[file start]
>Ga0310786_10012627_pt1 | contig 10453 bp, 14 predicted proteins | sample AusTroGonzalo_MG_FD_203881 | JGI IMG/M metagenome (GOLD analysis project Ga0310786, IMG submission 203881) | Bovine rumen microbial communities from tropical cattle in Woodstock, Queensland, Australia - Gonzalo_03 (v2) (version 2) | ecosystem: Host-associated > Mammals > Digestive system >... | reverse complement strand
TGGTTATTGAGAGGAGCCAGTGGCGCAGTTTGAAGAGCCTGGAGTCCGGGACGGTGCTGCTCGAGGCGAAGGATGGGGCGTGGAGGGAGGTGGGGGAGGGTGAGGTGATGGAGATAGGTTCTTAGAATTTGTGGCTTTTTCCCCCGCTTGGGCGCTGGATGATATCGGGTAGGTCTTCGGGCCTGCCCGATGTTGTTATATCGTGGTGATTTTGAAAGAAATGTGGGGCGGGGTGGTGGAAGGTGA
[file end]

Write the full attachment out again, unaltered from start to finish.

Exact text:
>Ga0310786_10012627_pt1 | contig 10453 bp, 14 predicted proteins | sample AusTroGonzalo_MG_FD_203881 | JGI IMG/M metagenome (GOLD analysis project Ga0310786, IMG submission 203881) | Bovine rumen microbial communities from tropical cattle in Woodstock, Queensland, Australia - Gonzalo_03 (v2) (version 2) | ecosystem: Host-associated > Mammals > Digestive system >... | reverse complement strand
TGGTTATTGAGAGGAGCCAGTGGCGCAGTTTGAAGAGCCTGGAGTCCGGGACGGTGCTGCTCGAGGCGAAGGATGGGGCGTGGAGGGAGGTGGGGGAGGGTGAGGTGATGGAGATAGGTTCTTAGAATTTGTGGCTTTTTCCCCCGCTTGGGCGCTGGATGATATCGGGTAGGTCTTCGGGCCTGCCCGATGTTGTTATATCGTGGTGATTTTGAAAGAAATGTGGGGCGGGGTGGTGGAAGGTGA